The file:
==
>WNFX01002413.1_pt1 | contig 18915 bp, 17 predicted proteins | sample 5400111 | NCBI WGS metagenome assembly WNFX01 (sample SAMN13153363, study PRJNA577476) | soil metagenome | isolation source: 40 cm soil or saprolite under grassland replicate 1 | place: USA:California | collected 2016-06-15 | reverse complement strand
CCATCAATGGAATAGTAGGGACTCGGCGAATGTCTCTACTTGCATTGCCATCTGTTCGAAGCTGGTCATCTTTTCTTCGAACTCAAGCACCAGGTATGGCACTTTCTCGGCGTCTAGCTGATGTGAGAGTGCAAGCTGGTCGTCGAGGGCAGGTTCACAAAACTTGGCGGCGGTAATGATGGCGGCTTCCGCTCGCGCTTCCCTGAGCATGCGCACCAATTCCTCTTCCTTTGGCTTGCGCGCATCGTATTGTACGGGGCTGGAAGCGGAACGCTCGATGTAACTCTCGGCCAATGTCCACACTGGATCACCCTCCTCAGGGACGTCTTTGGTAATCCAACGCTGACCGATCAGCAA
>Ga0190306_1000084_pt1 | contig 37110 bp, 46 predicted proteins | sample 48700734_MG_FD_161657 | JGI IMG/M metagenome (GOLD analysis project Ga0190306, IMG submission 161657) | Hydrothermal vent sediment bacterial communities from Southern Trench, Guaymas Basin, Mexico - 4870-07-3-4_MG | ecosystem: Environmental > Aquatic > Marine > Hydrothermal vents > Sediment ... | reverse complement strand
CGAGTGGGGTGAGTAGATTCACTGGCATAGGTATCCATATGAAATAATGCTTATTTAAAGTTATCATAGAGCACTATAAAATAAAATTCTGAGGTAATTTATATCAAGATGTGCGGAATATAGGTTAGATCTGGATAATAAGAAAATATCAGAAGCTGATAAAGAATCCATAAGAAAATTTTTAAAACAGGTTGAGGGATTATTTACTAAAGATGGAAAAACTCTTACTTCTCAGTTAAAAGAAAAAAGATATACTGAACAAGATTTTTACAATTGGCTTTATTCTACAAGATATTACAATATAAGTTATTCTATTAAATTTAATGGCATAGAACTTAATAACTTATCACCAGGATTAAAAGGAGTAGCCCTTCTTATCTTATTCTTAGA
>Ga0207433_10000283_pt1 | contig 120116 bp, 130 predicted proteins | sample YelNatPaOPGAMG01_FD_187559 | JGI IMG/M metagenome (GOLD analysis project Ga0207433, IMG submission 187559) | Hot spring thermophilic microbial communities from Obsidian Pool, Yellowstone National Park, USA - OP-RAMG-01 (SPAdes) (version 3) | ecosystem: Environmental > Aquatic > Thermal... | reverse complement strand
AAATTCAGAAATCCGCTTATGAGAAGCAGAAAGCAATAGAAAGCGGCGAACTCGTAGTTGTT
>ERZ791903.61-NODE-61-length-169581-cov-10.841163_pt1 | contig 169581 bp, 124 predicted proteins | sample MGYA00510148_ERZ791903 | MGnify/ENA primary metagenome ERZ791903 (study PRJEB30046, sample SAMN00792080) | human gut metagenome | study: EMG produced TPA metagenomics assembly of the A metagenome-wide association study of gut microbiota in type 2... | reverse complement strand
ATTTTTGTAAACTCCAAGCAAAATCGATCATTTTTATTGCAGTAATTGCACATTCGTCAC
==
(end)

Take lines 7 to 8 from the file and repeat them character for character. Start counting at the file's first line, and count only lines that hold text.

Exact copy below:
>ERZ791903.61-NODE-61-length-169581-cov-10.841163_pt1 | contig 169581 bp, 124 predicted proteins | sample MGYA00510148_ERZ791903 | MGnify/ENA primary metagenome ERZ791903 (study PRJEB30046, sample SAMN00792080) | human gut metagenome | study: EMG produced TPA metagenomics assembly of the A metagenome-wide association study of gut microbiota in type 2... | reverse complement strand
ATTTTTGTAAACTCCAAGCAAAATCGATCATTTTTATTGCAGTAATTGCACATTCGTCAC